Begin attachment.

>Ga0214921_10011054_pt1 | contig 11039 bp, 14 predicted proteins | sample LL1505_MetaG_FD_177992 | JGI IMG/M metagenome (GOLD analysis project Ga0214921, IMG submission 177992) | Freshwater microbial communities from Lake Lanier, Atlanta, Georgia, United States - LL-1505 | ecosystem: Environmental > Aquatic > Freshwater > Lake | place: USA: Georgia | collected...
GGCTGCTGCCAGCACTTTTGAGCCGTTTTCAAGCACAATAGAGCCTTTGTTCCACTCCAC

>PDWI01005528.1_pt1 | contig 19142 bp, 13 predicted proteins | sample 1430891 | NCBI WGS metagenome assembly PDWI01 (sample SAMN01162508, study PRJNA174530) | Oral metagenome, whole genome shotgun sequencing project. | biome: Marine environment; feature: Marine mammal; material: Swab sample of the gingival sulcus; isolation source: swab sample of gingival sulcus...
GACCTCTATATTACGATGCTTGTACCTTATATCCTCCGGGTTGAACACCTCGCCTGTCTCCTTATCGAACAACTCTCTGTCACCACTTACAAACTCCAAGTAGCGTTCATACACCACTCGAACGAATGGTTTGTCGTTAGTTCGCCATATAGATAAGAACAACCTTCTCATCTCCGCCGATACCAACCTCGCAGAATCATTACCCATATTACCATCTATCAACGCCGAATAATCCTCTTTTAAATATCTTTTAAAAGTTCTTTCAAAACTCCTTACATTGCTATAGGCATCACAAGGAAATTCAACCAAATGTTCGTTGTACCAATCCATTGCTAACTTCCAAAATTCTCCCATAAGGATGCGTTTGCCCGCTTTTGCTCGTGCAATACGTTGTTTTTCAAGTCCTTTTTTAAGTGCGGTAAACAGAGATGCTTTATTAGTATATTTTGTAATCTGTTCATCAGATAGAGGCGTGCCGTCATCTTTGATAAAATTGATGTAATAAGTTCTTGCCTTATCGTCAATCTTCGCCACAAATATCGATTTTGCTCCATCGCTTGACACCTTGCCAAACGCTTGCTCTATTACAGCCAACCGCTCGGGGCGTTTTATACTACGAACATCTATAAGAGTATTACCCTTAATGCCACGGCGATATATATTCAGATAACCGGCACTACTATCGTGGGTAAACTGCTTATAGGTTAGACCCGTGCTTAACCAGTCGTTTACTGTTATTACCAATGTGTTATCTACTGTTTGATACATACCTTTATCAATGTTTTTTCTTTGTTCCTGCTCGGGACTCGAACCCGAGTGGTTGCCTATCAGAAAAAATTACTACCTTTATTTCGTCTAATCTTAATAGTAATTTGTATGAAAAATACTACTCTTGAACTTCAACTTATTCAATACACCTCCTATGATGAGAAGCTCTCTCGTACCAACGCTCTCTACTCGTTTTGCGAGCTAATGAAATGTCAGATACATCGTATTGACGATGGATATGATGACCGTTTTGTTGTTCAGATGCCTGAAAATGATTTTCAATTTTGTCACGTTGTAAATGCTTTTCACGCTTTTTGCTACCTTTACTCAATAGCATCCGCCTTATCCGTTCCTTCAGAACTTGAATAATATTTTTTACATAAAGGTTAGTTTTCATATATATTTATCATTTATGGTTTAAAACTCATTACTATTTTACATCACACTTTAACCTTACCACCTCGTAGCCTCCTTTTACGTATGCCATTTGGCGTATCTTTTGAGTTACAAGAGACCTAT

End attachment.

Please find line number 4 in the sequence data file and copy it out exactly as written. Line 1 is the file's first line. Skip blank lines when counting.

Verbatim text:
GACCTCTATATTACGATGCTTGTACCTTATATCCTCCGGGTTGAACACCTCGCCTGTCTCCTTATCGAACAACTCTCTGTCACCACTTACAAACTCCAAGTAGCGTTCATACACCACTCGAACGAATGGTTTGTCGTTAGTTCGCCATATAGATAAGAACAACCTTCTCATCTCCGCCGATACCAACCTCGCAGAATCATTACCCATATTACCATCTATCAACGCCGAATAATCCTCTTTTAAATATCTTTTAAAAGTTCTTTCAAAACTCCTTACATTGCTATAGGCATCACAAGGAAATTCAACCAAATGTTCGTTGTACCAATCCATTGCTAACTTCCAAAATTCTCCCATAAGGATGCGTTTGCCCGCTTTTGCTCGTGCAATACGTTGTTTTTCAAGTCCTTTTTTAAGTGCGGTAAACAGAGATGCTTTATTAGTATATTTTGTAATCTGTTCATCAGATAGAGGCGTGCCGTCATCTTTGATAAAATTGATGTAATAAGTTCTTGCCTTATCGTCAATCTTCGCCACAAATATCGATTTTGCTCCATCGCTTGACACCTTGCCAAACGCTTGCTCTATTACAGCCAACCGCTCGGGGCGTTTTATACTACGAACATCTATAAGAGTATTACCCTTAATGCCACGGCGATATATATTCAGATAACCGGCACTACTATCGTGGGTAAACTGCTTATAGGTTAGACCCGTGCTTAACCAGTCGTTTACTGTTATTACCAATGTGTTATCTACTGTTTGATACATACCTTTATCAATGTTTTTTCTTTGTTCCTGCTCGGGACTCGAACCCGAGTGGTTGCCTATCAGAAAAAATTACTACCTTTATTTCGTCTAATCTTAATAGTAATTTGTATGAAAAATACTACTCTTGAACTTCAACTTATTCAATACACCTCCTATGATGAGAAGCTCTCTCGTACCAACGCTCTCTACTCGTTTTGCGAGCTAATGAAATGTCAGATACATCGTATTGACGATGGATATGATGACCGTTTTGTTGTTCAGATGCCTGAAAATGATTTTCAATTTTGTCACGTTGTAAATGCTTTTCACGCTTTTTGCTACCTTTACTCAATAGCATCCGCCTTATCCGTTCCTTCAGAACTTGAATAATATTTTTTACATAAAGGTTAGTTTTCATATATATTTATCATTTATGGTTTAAAACTCATTACTATTTTACATCACACTTTAACCTTACCACCTCGTAGCCTCCTTTTACGTATGCCATTTGGCGTATCTTTTGAGTTACAAGAGACCTAT